” For He says to Moses, “I will have mercy on whomever I will have mercy, and I will have compassion on whomever I will have compassion.” So then it is not of him who wills, nor of him who runs, but of God who shows mercy. For the Scripture says to the Pharaoh, “For this very purpose I have raised you up, that I may show My power in you, and that My name may be declared in all the earth.” Therefore He has mercy on whom He wills, and whom He wills He hardens.”

Did God force Pharaoh into the actions he took? Did God look into the future and know Pharaoh would do these things before he did them? Moreover, did God look into the future and simulate different variables occurring to Pharaoh until he found the exact subset of variables needed to bring about what Pharaoh actually did?

Ps 139:15-16
“…My frame was not hidden from You, when I was made in secret, and skillfully wrought in the lowest parts of the earth. Your eyes saw my substance, being yet unformed.
And in Your book they all were written, the days fashioned for me, when as yet there were none of them…”

Is this really telling us that God 1. forms us individually “in secret?” 2. we are formed “in the lowest parts of the earth?” 3. we are not only a “substance” but God knew that substance which equals “I” before I existed? 4. everything we have ever done or will ever do has been written beforehand in these “books?”

This statement pretty much eradicates the concept of free-will, at least from God’s perspective. How did God come to the knowledge of us he recorded in these books? Did he see it ahead of time through his foreknowledge (πρόγνωσις = prognosis)? Did he write it in the way a fiction writer creates characters and puts those characters in scenes and strings those scenes together to form a plot? This passage does not elaborate. The Bible does not actually answer these questions. It simply declares that God knows what we will do and, in fact, he knew (and apparently recorded) everything we would do before we even existed.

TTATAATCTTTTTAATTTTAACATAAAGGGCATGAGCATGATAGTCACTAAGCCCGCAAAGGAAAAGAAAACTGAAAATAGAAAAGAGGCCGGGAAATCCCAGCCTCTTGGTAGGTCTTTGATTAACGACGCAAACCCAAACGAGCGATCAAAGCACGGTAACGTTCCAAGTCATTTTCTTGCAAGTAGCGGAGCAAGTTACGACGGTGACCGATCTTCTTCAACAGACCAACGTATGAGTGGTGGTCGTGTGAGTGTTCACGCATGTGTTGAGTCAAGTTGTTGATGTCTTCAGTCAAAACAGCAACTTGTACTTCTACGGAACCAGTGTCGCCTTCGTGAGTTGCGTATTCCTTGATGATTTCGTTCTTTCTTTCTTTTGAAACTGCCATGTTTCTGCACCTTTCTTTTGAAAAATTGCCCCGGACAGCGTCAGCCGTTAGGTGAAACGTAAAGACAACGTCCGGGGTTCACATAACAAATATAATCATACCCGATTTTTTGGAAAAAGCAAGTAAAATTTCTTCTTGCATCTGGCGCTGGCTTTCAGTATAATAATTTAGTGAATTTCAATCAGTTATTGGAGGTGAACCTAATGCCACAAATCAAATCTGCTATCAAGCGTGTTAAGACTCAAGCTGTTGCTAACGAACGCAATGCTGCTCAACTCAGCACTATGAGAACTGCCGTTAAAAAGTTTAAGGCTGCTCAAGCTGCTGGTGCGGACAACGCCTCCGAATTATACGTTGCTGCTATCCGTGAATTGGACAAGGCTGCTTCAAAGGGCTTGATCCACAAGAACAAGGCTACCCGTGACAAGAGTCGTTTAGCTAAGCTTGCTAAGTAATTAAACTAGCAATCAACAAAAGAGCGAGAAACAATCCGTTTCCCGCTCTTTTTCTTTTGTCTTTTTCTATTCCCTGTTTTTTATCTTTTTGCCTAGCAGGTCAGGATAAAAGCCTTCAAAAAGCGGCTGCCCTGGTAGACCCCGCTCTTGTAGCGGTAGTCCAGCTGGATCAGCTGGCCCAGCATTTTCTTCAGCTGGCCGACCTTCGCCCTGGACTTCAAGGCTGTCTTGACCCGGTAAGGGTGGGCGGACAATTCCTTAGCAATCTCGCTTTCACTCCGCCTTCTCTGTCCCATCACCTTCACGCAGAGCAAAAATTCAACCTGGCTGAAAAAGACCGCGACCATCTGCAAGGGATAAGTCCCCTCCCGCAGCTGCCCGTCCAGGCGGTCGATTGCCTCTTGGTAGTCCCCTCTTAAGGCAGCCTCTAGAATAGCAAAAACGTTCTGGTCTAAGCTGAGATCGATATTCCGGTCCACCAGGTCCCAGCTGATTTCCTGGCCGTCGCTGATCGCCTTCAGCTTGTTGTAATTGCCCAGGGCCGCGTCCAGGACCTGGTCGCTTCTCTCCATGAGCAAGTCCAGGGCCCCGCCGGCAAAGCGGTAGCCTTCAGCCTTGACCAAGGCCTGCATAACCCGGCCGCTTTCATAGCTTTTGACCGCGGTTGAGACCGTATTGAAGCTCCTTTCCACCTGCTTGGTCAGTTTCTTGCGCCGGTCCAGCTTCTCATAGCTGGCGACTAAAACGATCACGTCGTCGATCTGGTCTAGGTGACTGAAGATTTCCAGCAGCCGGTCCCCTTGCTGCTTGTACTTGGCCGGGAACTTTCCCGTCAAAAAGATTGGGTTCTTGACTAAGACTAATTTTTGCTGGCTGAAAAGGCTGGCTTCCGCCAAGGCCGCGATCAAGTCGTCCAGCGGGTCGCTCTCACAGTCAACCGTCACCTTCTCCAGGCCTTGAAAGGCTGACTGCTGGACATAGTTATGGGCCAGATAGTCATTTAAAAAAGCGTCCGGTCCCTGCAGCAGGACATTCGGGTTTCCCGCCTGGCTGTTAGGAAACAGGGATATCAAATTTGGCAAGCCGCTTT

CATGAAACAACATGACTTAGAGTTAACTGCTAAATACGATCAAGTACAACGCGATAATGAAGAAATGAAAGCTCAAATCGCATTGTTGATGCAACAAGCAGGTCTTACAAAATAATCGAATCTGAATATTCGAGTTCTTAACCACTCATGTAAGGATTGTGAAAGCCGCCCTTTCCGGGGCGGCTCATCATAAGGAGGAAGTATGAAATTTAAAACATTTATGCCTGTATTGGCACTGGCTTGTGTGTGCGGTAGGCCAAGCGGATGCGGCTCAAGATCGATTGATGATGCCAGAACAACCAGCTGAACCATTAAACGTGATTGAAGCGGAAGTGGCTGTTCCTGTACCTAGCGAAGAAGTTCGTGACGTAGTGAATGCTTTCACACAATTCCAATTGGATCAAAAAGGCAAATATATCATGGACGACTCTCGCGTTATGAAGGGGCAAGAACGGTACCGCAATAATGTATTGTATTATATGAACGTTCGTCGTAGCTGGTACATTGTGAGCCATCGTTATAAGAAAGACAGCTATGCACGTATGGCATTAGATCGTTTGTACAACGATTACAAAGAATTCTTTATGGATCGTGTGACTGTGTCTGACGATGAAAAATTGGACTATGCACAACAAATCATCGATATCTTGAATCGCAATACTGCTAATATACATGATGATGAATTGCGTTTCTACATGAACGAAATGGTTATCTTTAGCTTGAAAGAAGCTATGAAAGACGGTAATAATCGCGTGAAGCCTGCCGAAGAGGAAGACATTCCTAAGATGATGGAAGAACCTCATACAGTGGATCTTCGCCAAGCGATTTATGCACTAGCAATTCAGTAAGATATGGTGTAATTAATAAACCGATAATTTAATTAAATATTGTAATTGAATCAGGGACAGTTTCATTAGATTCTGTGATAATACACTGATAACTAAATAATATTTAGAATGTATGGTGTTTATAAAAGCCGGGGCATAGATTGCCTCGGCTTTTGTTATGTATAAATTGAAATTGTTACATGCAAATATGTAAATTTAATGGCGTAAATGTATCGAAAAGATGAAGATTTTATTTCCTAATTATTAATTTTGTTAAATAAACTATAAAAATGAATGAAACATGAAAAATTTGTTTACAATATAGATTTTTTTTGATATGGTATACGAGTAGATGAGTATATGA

Proverbs 24:11-12
“If you say, “Surely we did not know this,” Does not He who weighs the hearts consider it? He who keeps your soul, does He not know it? And will He not render to each man according to his deeds?”

This passage seems to indicate that God will take into consideration all the elements of our circumstances. We will not be judged based on an arbitrary, one-size-fits-all set of standards, but he will “render” to each of us according to our deeds and will take into account what we were given to work with. Apparently, he will weigh “the heart.” Our intensions, or motivations, or deepest purposes. He is the keeper of our souls as we are a possession of the one who created us.

So far, though, we have not found really any verse or passage that directly indicates Middle Knowledge, or the idea that God knows the outcome of our decisions in every circumstance, given every variable possible. Until, of course, we come to:

1 Samuel 23:7-13
“Then David said, “Will the men of Keilah deliver me and my men into the hand of Saul?” And the Lord said, “They will deliver you.” So David and his men, about six hundred, arose and departed from Keilah and went wherever they could go. Then it was told Saul that David had escaped from Keilah; so he halted the expedition.”